Getting Real About Rheumatoid Arthritis Treatment

Research shows that people with RA seek information from their peers to make decisions about medication and disease management. This patient-to-patient video series may help.

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When you’re diagnosed with rheumatoid arthritis (RA) — a chronic inflammatory disease that causes joint pain and swelling, fatigue, and a host of other symptoms — taking medication is usually a necessary first step. 

Many different kinds of medications are used to manage RA. Some trial and error is often required. Starting or changing treatment can be confusing, overwhelming, and frustrating. While it’s important to work with your doctor, new research from experts at Yale and Carnegie Mellon shows that RA patients feel their doctors can’t always provide them with all the information they need to make treatment decisions. They value hearing from fellow patients.

The Global Healthy Living Foundation, through our CreakyJoints and ArthritisPower patient communities, partnered with these researchers to facilitate candid discussions about RA treatment. The following videos feature a diverse group of people with rheumatoid arthritis talking about their personal experiences with treatment. We hope they help you work with your doctor to find the right treatment plan for you.

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Learn More About the Science Behind This Project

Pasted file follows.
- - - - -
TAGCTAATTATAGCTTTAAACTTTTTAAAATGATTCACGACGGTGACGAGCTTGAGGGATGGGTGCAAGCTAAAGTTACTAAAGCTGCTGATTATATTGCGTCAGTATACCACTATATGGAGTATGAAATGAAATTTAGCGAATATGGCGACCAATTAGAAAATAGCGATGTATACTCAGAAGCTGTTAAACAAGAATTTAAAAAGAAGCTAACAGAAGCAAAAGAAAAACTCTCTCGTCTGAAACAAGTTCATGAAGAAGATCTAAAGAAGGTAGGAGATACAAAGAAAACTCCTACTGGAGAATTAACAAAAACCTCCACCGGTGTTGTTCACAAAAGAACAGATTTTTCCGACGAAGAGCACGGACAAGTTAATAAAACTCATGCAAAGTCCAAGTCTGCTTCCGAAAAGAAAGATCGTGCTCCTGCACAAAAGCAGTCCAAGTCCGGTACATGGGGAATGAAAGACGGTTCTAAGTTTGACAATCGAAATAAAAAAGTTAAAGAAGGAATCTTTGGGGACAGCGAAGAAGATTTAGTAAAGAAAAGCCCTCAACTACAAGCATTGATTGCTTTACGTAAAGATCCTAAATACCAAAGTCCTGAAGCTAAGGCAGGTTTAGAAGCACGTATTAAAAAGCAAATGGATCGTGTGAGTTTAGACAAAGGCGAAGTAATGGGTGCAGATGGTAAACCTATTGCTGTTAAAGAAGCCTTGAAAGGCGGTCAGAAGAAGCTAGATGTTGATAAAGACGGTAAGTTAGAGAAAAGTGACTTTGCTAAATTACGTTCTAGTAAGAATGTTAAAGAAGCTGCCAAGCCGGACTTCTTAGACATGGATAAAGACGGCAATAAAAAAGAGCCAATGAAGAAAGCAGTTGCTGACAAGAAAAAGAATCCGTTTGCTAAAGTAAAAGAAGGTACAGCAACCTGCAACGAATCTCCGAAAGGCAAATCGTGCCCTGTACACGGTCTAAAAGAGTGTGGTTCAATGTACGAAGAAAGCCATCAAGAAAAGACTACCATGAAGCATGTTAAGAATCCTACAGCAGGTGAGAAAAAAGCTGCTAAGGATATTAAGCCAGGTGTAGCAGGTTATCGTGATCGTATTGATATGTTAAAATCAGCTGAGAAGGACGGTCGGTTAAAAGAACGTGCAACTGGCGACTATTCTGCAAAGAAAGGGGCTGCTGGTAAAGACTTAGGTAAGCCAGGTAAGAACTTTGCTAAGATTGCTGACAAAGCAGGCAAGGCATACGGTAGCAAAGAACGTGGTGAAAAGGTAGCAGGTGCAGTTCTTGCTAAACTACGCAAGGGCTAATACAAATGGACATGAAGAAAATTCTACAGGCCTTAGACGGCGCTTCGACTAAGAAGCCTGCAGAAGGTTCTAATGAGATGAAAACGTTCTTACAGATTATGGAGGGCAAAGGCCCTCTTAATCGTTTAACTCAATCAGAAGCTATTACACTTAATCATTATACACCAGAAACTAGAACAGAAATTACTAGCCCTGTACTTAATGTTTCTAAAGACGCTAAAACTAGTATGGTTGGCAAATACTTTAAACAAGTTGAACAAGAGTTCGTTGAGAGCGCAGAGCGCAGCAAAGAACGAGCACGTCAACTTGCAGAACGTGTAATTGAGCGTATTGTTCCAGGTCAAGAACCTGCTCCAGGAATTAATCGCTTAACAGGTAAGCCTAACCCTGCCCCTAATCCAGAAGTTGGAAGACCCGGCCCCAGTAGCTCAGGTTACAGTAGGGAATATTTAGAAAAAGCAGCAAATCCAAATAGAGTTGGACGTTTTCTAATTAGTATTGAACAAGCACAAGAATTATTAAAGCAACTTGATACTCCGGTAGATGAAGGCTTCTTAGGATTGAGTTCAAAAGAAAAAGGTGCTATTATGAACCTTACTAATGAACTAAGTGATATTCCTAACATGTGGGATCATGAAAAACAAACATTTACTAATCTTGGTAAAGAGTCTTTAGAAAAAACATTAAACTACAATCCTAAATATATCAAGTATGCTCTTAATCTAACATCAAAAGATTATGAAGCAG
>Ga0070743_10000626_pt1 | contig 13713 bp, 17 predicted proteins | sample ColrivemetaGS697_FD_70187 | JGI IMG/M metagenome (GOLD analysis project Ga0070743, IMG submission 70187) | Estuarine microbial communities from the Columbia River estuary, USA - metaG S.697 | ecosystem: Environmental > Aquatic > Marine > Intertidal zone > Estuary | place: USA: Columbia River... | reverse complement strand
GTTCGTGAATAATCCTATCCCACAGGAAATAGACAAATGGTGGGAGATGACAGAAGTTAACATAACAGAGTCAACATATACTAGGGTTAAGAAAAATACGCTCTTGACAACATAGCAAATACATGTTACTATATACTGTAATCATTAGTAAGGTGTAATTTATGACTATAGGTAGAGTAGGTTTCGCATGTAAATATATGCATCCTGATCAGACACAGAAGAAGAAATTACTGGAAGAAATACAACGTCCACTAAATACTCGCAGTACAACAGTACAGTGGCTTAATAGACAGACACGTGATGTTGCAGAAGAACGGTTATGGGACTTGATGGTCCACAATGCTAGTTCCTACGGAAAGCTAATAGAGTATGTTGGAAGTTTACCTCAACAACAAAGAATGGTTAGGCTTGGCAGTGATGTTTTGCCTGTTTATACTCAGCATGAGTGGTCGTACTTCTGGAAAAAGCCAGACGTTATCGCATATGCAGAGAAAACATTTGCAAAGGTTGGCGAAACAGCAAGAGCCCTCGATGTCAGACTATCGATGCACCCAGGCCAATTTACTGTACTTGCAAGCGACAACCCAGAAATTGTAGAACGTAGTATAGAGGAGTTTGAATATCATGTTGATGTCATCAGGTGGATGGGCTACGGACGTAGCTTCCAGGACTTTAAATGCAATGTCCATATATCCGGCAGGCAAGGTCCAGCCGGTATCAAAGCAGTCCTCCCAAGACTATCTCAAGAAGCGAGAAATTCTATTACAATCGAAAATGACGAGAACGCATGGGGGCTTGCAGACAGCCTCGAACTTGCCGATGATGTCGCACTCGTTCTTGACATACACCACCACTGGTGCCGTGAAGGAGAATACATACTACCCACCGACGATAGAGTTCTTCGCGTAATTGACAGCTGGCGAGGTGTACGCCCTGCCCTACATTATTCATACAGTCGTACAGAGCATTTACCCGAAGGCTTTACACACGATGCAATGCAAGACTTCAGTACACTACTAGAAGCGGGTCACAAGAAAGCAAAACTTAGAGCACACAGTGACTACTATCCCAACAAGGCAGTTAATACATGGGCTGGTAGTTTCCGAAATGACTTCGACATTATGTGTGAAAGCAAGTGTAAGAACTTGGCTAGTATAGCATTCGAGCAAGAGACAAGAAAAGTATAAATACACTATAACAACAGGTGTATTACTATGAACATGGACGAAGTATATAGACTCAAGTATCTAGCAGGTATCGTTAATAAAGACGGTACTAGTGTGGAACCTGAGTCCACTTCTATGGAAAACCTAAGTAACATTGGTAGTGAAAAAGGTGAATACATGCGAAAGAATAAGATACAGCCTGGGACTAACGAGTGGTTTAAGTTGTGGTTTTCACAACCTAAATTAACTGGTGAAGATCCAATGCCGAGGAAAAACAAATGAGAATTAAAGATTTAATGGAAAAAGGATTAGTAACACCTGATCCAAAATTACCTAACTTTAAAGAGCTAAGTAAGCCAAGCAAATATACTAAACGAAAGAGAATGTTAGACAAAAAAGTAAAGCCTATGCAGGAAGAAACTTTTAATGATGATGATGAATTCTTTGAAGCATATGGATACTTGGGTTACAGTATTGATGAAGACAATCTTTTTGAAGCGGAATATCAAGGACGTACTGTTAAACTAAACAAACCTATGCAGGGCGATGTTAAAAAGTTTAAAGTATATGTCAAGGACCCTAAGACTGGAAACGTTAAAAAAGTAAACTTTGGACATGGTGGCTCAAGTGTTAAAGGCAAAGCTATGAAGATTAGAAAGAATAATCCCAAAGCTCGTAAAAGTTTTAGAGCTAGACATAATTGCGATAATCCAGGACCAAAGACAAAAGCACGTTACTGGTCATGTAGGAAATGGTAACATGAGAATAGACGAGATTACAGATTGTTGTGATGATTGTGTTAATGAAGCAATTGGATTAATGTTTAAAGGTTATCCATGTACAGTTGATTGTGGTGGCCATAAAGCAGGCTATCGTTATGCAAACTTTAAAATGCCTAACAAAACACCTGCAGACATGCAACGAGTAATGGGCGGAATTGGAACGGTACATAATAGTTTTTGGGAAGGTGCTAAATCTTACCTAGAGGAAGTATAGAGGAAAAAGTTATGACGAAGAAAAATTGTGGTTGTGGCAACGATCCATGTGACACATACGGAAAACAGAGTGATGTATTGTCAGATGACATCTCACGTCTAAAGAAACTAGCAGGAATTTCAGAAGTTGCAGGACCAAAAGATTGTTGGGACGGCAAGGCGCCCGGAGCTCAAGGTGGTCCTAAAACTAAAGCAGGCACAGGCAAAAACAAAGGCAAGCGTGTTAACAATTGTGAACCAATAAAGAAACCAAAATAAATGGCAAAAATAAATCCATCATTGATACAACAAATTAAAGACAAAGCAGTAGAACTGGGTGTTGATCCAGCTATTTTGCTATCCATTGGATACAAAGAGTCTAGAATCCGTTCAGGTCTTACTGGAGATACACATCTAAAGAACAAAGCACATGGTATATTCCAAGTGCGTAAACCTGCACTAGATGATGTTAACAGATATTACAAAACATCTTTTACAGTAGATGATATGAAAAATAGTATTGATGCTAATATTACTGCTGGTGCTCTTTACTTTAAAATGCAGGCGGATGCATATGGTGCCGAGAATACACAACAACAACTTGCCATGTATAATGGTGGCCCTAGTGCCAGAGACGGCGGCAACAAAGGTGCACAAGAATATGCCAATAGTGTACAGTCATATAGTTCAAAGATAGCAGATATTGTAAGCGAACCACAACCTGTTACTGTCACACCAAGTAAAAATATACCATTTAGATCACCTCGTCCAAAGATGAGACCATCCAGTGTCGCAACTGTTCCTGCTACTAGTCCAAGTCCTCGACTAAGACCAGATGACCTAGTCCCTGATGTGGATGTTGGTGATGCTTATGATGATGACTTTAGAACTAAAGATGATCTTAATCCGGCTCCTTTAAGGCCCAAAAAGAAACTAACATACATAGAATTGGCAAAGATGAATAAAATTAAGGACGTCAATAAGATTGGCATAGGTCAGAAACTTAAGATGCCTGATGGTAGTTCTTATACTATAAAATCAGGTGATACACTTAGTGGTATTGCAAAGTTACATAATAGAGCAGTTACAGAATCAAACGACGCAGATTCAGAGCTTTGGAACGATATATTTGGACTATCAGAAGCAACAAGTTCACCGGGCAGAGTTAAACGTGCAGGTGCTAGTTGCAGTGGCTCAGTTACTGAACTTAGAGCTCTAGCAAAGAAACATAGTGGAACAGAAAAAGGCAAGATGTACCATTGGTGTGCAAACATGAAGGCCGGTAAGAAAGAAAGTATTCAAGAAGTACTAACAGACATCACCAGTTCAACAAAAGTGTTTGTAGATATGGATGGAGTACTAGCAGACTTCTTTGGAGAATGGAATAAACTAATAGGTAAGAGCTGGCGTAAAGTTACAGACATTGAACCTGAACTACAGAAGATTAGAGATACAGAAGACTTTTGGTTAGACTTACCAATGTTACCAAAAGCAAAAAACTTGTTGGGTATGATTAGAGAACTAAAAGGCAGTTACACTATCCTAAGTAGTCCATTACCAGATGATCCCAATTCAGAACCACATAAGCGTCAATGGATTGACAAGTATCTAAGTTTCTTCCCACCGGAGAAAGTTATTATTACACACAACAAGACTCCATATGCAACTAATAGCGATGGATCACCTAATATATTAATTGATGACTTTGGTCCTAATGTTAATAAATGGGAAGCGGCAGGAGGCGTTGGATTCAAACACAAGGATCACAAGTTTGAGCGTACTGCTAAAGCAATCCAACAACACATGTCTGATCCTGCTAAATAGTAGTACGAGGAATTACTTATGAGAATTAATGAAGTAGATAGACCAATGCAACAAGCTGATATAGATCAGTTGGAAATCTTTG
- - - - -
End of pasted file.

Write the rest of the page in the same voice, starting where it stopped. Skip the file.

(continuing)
What We Studied

This project is based on the “mental models approach to risk communication” (Morgan et al, 2002). A mental model describes how a group of people think and feel about a specific idea. We studied how patients and rheumatologists think about treatment for RA. We interviewed doctors and patients one at a time to explore all the factors that influence how they make decisions. Then we did a large survey of RA patients to test our findings further.

What We Learned

When we compared patients’ and rheumatologists’ mental models, we found that both agreed on the importance of adding or switching medications to prevent long-term joint damage and other complications of RA. But some patients felt that changing medications was hard because you don’t know whether a new medication will work or whether you may develop side effects. Patients emphasized the importance of getting enough good information before starting a new medication. Many felt that their rheumatologists could not provide them will all the information they needed and that it was important to learn from their peers.

How It May Help Patients Like You